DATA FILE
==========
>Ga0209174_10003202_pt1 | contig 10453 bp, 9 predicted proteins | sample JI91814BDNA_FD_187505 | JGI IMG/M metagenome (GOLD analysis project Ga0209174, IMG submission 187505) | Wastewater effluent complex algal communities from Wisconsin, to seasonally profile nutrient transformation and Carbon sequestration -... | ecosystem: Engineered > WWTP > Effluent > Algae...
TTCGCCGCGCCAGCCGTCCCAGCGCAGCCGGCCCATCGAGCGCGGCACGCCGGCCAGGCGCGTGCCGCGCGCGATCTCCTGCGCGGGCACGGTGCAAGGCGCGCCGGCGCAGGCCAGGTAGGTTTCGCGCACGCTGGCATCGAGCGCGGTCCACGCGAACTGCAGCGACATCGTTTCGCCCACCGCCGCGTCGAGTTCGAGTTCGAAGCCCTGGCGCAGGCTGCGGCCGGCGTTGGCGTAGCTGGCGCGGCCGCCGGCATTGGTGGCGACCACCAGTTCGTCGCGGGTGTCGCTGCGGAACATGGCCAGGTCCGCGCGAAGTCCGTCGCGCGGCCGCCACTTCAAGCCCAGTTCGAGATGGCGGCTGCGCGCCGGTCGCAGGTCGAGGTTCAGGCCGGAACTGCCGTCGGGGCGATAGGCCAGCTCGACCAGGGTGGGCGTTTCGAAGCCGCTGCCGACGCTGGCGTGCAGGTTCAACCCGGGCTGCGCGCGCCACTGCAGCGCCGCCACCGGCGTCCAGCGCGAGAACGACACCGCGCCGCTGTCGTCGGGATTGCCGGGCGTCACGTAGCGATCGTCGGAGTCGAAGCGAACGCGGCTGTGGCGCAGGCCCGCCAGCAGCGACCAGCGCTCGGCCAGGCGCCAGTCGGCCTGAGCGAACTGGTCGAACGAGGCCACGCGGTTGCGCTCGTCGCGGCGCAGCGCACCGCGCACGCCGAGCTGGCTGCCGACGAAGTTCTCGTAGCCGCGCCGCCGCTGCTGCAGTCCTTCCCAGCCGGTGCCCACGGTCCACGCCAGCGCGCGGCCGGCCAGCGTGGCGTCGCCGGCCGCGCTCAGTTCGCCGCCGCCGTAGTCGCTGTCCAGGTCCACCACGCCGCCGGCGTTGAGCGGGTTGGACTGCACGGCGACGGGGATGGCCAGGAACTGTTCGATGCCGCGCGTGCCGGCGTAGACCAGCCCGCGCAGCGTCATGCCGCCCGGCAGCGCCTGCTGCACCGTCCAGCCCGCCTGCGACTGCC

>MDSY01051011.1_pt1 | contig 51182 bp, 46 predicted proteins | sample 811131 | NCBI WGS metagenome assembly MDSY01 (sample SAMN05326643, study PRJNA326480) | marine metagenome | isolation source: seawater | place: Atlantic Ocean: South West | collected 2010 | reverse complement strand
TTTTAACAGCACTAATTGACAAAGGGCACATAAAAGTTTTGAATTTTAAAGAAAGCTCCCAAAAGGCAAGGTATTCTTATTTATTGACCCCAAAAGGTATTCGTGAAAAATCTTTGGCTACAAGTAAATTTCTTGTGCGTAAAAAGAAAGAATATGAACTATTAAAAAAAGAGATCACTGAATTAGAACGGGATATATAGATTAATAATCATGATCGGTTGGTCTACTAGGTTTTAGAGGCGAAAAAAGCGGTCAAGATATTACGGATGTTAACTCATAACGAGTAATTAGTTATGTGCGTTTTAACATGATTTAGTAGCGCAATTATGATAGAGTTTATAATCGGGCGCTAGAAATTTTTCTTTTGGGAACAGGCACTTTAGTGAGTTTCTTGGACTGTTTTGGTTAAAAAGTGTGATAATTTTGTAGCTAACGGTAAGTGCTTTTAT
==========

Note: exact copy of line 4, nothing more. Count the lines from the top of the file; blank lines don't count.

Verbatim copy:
TTTTAACAGCACTAATTGACAAAGGGCACATAAAAGTTTTGAATTTTAAAGAAAGCTCCCAAAAGGCAAGGTATTCTTATTTATTGACCCCAAAAGGTATTCGTGAAAAATCTTTGGCTACAAGTAAATTTCTTGTGCGTAAAAAGAAAGAATATGAACTATTAAAAAAAGAGATCACTGAATTAGAACGGGATATATAGATTAATAATCATGATCGGTTGGTCTACTAGGTTTTAGAGGCGAAAAAAGCGGTCAAGATATTACGGATGTTAACTCATAACGAGTAATTAGTTATGTGCGTTTTAACATGATTTAGTAGCGCAATTATGATAGAGTTTATAATCGGGCGCTAGAAATTTTTCTTTTGGGAACAGGCACTTTAGTGAGTTTCTTGGACTGTTTTGGTTAAAAAGTGTGATAATTTTGTAGCTAACGGTAAGTGCTTTTAT